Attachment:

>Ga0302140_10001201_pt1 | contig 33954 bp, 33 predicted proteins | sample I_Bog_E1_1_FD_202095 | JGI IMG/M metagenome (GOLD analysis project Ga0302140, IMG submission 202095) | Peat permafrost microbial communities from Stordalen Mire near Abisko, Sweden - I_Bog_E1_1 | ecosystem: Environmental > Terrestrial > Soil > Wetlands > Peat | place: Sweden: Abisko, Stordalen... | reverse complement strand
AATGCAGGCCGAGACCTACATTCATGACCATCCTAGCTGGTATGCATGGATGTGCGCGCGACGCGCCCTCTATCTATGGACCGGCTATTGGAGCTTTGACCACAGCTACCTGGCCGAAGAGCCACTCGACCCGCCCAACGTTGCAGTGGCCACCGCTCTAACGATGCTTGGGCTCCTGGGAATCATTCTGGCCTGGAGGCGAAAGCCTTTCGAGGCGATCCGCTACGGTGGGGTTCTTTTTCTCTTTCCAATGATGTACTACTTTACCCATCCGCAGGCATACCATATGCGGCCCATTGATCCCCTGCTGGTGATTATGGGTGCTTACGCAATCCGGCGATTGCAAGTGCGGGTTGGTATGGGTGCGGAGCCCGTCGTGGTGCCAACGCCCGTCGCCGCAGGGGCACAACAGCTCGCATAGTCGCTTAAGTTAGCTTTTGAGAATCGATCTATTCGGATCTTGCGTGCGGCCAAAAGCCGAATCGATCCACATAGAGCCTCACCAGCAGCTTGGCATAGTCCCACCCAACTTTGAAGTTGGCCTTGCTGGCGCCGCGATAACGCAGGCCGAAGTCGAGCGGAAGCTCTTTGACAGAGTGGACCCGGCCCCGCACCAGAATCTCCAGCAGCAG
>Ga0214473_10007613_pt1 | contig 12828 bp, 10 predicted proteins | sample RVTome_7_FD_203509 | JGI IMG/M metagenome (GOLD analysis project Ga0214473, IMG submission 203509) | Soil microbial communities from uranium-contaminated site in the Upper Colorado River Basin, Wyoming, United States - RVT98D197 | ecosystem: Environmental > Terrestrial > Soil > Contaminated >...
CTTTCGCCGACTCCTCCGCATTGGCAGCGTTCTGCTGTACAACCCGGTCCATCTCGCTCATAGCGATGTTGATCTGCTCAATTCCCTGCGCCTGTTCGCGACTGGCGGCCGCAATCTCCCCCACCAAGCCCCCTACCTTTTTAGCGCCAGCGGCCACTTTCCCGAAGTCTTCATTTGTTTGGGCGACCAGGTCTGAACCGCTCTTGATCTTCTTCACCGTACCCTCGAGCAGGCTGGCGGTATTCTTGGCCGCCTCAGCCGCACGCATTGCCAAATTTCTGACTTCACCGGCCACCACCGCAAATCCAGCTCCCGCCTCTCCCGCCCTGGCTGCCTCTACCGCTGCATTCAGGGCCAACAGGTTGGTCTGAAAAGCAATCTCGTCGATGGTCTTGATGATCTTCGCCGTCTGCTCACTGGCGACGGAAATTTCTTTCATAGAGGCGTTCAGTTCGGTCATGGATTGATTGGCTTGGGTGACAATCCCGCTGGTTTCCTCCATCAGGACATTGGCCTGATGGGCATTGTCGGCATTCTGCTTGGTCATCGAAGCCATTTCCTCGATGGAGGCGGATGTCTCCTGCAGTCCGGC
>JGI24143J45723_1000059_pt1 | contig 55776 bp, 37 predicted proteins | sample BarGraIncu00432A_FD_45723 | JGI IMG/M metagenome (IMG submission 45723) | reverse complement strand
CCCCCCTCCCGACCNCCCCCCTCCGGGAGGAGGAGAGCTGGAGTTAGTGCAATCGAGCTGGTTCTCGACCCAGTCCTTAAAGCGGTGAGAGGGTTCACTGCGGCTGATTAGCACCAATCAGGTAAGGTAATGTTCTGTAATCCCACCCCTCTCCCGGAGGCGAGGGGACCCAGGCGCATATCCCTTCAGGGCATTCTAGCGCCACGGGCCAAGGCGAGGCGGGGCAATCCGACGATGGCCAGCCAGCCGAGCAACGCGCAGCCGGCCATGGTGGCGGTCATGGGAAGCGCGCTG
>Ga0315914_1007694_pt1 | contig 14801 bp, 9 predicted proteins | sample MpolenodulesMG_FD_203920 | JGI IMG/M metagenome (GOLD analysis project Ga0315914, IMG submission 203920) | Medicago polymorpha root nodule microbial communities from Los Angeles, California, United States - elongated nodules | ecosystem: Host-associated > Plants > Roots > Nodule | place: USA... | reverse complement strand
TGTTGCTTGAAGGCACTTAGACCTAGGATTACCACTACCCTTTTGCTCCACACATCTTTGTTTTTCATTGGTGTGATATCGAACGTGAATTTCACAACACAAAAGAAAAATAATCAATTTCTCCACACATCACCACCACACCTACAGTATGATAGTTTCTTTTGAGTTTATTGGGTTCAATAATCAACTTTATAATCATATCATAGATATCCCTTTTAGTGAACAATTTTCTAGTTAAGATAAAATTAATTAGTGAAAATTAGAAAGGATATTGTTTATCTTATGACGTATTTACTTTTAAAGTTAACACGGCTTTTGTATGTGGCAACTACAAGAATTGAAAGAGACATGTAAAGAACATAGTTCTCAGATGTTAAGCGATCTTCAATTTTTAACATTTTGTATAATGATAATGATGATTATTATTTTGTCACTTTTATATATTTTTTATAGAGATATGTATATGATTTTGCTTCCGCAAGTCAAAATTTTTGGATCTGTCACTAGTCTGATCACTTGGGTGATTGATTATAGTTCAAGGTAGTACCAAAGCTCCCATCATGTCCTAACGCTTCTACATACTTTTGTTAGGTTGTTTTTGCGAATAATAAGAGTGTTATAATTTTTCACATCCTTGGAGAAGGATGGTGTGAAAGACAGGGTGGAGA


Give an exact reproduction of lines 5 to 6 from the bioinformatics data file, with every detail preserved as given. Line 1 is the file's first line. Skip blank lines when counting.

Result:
>JGI24143J45723_1000059_pt1 | contig 55776 bp, 37 predicted proteins | sample BarGraIncu00432A_FD_45723 | JGI IMG/M metagenome (IMG submission 45723) | reverse complement strand
CCCCCCTCCCGACCNCCCCCCTCCGGGAGGAGGAGAGCTGGAGTTAGTGCAATCGAGCTGGTTCTCGACCCAGTCCTTAAAGCGGTGAGAGGGTTCACTGCGGCTGATTAGCACCAATCAGGTAAGGTAATGTTCTGTAATCCCACCCCTCTCCCGGAGGCGAGGGGACCCAGGCGCATATCCCTTCAGGGCATTCTAGCGCCACGGGCCAAGGCGAGGCGGGGCAATCCGACGATGGCCAGCCAGCCGAGCAACGCGCAGCCGGCCATGGTGGCGGTCATGGGAAGCGCGCTG